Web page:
The test of the dime novel
no work of fiction ever published in London
, the newspapers say, received so many advance orders as greeted a late story by Mr. Haggard
It is a curious illustration of the difference between the current literary tendencies of England
, that in the mother-country alone are authors of this type taken seriously.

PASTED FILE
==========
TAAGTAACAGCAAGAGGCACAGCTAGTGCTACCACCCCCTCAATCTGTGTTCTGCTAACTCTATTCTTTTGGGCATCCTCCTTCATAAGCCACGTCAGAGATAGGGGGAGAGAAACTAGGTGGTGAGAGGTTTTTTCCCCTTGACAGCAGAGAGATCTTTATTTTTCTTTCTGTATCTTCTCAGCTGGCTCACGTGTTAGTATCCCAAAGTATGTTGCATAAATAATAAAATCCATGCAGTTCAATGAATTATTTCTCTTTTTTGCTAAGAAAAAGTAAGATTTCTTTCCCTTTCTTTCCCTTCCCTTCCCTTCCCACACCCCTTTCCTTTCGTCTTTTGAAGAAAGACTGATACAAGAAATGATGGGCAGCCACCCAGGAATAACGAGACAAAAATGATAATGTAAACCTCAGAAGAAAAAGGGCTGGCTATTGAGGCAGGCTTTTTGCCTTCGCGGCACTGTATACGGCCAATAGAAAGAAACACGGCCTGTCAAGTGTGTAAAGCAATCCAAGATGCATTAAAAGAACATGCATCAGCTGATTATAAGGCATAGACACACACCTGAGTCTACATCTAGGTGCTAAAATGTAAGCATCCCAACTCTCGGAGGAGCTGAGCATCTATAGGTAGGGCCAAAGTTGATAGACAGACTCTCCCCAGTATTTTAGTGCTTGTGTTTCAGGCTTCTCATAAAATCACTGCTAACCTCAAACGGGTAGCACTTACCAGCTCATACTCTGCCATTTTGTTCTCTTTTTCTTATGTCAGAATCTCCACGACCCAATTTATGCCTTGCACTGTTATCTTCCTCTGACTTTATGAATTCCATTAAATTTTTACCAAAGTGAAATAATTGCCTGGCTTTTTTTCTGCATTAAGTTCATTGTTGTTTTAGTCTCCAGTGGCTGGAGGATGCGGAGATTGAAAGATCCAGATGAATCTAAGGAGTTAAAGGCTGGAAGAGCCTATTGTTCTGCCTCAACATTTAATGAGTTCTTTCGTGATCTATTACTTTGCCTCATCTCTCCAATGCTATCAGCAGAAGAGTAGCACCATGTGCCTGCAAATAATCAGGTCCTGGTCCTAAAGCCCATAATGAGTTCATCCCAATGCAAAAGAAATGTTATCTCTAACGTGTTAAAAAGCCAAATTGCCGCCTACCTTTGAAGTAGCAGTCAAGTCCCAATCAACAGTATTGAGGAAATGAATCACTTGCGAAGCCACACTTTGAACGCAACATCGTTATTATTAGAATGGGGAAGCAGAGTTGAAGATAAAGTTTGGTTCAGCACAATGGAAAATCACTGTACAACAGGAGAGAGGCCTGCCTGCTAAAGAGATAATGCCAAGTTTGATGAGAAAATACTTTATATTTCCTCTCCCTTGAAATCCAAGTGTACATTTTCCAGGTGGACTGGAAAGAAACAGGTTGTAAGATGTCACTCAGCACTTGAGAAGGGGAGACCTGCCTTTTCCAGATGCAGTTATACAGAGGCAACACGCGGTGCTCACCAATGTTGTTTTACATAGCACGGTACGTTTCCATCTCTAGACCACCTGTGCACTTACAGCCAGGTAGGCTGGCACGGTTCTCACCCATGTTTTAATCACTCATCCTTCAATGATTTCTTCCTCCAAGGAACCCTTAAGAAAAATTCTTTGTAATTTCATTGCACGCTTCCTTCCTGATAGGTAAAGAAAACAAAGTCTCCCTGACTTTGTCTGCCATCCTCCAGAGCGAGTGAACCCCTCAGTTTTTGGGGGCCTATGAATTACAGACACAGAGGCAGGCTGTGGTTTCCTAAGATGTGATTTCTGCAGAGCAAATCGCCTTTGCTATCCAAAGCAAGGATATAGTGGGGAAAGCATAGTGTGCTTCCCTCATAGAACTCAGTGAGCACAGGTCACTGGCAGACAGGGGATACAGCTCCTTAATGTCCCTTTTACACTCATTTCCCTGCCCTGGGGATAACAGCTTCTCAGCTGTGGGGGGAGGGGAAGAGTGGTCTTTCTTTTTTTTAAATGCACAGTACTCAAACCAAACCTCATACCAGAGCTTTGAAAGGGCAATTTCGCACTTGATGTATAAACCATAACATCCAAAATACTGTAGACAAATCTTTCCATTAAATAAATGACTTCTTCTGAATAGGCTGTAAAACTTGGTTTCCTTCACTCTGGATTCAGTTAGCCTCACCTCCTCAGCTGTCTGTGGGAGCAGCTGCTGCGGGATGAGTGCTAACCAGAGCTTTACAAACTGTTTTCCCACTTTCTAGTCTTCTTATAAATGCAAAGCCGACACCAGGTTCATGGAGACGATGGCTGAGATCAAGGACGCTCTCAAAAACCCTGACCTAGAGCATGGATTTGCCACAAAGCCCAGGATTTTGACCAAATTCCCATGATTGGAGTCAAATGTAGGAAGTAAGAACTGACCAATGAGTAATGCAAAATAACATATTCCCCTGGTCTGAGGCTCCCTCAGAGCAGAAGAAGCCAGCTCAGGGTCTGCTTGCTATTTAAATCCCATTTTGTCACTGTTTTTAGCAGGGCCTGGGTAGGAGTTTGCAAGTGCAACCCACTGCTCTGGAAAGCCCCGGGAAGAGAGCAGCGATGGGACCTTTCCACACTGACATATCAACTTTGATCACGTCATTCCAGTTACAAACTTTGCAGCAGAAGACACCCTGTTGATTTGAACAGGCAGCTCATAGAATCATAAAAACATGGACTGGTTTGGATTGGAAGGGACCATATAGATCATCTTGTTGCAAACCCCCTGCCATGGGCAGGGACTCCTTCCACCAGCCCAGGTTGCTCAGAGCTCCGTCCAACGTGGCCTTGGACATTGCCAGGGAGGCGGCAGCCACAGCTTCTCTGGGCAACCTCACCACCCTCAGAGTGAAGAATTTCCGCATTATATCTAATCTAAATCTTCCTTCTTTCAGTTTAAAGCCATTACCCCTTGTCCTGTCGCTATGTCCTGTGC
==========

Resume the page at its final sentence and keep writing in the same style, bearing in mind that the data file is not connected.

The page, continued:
The sale of their works is often larger here than in England
, for the same reason which makes the combined circulation of daily newspapers so much larger; but they are no more considered as forming a part of literature than one would include in a ‘History of the Drama’ some sworn statement as to the number of tickets sold for a Christmas pantomime.
When a certain Mr. Mansfield Tracy Walworth
was murdered near New York, a few years ago, it came out incidentally that he had written a novel called ‘Warwick
,’ of which seventy-five thousand copies had been